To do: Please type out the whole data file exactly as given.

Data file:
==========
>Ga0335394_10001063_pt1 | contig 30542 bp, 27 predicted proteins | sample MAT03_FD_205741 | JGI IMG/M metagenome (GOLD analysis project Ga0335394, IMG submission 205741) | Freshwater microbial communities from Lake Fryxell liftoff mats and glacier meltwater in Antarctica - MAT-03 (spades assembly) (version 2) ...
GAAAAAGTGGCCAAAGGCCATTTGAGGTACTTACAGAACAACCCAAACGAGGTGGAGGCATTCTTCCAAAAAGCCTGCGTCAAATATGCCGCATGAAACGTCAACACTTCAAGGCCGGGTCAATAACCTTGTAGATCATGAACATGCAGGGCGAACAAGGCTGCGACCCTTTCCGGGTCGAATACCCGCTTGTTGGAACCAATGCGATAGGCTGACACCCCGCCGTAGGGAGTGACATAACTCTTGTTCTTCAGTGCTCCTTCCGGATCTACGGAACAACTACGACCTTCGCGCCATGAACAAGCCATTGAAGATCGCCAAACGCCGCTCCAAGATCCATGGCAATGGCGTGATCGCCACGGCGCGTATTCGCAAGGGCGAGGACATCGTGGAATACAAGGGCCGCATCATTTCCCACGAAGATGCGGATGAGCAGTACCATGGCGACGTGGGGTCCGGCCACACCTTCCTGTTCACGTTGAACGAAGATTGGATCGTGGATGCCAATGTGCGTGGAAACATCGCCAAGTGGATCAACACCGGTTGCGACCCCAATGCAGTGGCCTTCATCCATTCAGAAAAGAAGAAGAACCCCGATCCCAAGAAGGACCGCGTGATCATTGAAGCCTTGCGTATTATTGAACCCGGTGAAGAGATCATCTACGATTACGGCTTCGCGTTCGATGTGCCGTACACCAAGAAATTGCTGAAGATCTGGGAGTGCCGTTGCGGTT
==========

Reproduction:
>Ga0335394_10001063_pt1 | contig 30542 bp, 27 predicted proteins | sample MAT03_FD_205741 | JGI IMG/M metagenome (GOLD analysis project Ga0335394, IMG submission 205741) | Freshwater microbial communities from Lake Fryxell liftoff mats and glacier meltwater in Antarctica - MAT-03 (spades assembly) (version 2) ...
GAAAAAGTGGCCAAAGGCCATTTGAGGTACTTACAGAACAACCCAAACGAGGTGGAGGCATTCTTCCAAAAAGCCTGCGTCAAATATGCCGCATGAAACGTCAACACTTCAAGGCCGGGTCAATAACCTTGTAGATCATGAACATGCAGGGCGAACAAGGCTGCGACCCTTTCCGGGTCGAATACCCGCTTGTTGGAACCAATGCGATAGGCTGACACCCCGCCGTAGGGAGTGACATAACTCTTGTTCTTCAGTGCTCCTTCCGGATCTACGGAACAACTACGACCTTCGCGCCATGAACAAGCCATTGAAGATCGCCAAACGCCGCTCCAAGATCCATGGCAATGGCGTGATCGCCACGGCGCGTATTCGCAAGGGCGAGGACATCGTGGAATACAAGGGCCGCATCATTTCCCACGAAGATGCGGATGAGCAGTACCATGGCGACGTGGGGTCCGGCCACACCTTCCTGTTCACGTTGAACGAAGATTGGATCGTGGATGCCAATGTGCGTGGAAACATCGCCAAGTGGATCAACACCGGTTGCGACCCCAATGCAGTGGCCTTCATCCATTCAGAAAAGAAGAAGAACCCCGATCCCAAGAAGGACCGCGTGATCATTGAAGCCTTGCGTATTATTGAACCCGGTGAAGAGATCATCTACGATTACGGCTTCGCGTTCGATGTGCCGTACACCAAGAAATTGCTGAAGATCTGGGAGTGCCGTTGCGGTT